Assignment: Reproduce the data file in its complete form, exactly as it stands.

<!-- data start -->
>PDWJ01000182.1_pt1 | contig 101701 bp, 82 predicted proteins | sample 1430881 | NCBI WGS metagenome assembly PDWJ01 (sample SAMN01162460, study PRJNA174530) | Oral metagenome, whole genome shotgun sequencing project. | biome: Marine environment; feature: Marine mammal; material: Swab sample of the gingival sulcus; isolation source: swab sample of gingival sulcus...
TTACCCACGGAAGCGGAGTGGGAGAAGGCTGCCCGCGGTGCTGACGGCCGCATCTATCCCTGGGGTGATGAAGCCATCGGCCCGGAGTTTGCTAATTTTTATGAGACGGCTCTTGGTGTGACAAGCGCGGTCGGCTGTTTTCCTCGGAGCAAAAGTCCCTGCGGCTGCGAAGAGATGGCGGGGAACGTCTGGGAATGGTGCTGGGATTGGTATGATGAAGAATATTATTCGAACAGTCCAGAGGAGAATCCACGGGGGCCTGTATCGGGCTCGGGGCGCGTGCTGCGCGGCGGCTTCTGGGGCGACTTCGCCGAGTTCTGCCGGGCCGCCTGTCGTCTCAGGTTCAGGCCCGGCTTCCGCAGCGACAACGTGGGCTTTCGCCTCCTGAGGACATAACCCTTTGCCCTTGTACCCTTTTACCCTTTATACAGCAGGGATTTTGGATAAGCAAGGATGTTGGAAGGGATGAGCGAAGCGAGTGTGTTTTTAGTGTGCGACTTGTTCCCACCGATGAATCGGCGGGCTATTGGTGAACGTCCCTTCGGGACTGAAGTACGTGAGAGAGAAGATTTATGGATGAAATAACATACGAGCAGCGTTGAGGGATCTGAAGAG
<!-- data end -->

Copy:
>PDWJ01000182.1_pt1 | contig 101701 bp, 82 predicted proteins | sample 1430881 | NCBI WGS metagenome assembly PDWJ01 (sample SAMN01162460, study PRJNA174530) | Oral metagenome, whole genome shotgun sequencing project. | biome: Marine environment; feature: Marine mammal; material: Swab sample of the gingival sulcus; isolation source: swab sample of gingival sulcus...
TTACCCACGGAAGCGGAGTGGGAGAAGGCTGCCCGCGGTGCTGACGGCCGCATCTATCCCTGGGGTGATGAAGCCATCGGCCCGGAGTTTGCTAATTTTTATGAGACGGCTCTTGGTGTGACAAGCGCGGTCGGCTGTTTTCCTCGGAGCAAAAGTCCCTGCGGCTGCGAAGAGATGGCGGGGAACGTCTGGGAATGGTGCTGGGATTGGTATGATGAAGAATATTATTCGAACAGTCCAGAGGAGAATCCACGGGGGCCTGTATCGGGCTCGGGGCGCGTGCTGCGCGGCGGCTTCTGGGGCGACTTCGCCGAGTTCTGCCGGGCCGCCTGTCGTCTCAGGTTCAGGCCCGGCTTCCGCAGCGACAACGTGGGCTTTCGCCTCCTGAGGACATAACCCTTTGCCCTTGTACCCTTTTACCCTTTATACAGCAGGGATTTTGGATAAGCAAGGATGTTGGAAGGGATGAGCGAAGCGAGTGTGTTTTTAGTGTGCGACTTGTTCCCACCGATGAATCGGCGGGCTATTGGTGAACGTCCCTTCGGGACTGAAGTACGTGAGAGAGAAGATTTATGGATGAAATAACATACGAGCAGCGTTGAGGGATCTGAAGAG